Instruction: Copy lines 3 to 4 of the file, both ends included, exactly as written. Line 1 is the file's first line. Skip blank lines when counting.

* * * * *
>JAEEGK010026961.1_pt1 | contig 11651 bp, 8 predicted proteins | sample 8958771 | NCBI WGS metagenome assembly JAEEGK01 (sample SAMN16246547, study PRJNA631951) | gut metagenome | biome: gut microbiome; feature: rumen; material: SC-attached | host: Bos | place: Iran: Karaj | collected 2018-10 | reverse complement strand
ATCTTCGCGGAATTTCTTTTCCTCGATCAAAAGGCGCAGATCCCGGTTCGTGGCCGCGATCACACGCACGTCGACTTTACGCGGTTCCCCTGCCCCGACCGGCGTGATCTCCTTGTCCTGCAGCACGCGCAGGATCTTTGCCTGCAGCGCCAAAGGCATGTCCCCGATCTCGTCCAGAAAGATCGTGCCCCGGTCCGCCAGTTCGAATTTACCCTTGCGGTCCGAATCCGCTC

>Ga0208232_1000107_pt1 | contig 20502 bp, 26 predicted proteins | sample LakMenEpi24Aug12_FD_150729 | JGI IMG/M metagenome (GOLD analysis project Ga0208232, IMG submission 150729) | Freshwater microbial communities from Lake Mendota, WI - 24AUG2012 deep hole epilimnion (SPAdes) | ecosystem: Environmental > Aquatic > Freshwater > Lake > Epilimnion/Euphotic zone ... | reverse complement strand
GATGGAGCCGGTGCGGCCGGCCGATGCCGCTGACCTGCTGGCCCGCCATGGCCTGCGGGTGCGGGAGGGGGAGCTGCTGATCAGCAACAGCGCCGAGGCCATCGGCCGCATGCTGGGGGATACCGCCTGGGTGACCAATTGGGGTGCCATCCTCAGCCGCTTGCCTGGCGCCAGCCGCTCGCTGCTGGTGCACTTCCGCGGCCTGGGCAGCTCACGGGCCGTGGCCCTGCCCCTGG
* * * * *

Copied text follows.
>Ga0208232_1000107_pt1 | contig 20502 bp, 26 predicted proteins | sample LakMenEpi24Aug12_FD_150729 | JGI IMG/M metagenome (GOLD analysis project Ga0208232, IMG submission 150729) | Freshwater microbial communities from Lake Mendota, WI - 24AUG2012 deep hole epilimnion (SPAdes) | ecosystem: Environmental > Aquatic > Freshwater > Lake > Epilimnion/Euphotic zone ... | reverse complement strand
GATGGAGCCGGTGCGGCCGGCCGATGCCGCTGACCTGCTGGCCCGCCATGGCCTGCGGGTGCGGGAGGGGGAGCTGCTGATCAGCAACAGCGCCGAGGCCATCGGCCGCATGCTGGGGGATACCGCCTGGGTGACCAATTGGGGTGCCATCCTCAGCCGCTTGCCTGGCGCCAGCCGCTCGCTGCTGGTGCACTTCCGCGGCCTGGGCAGCTCACGGGCCGTGGCCCTGCCCCTGG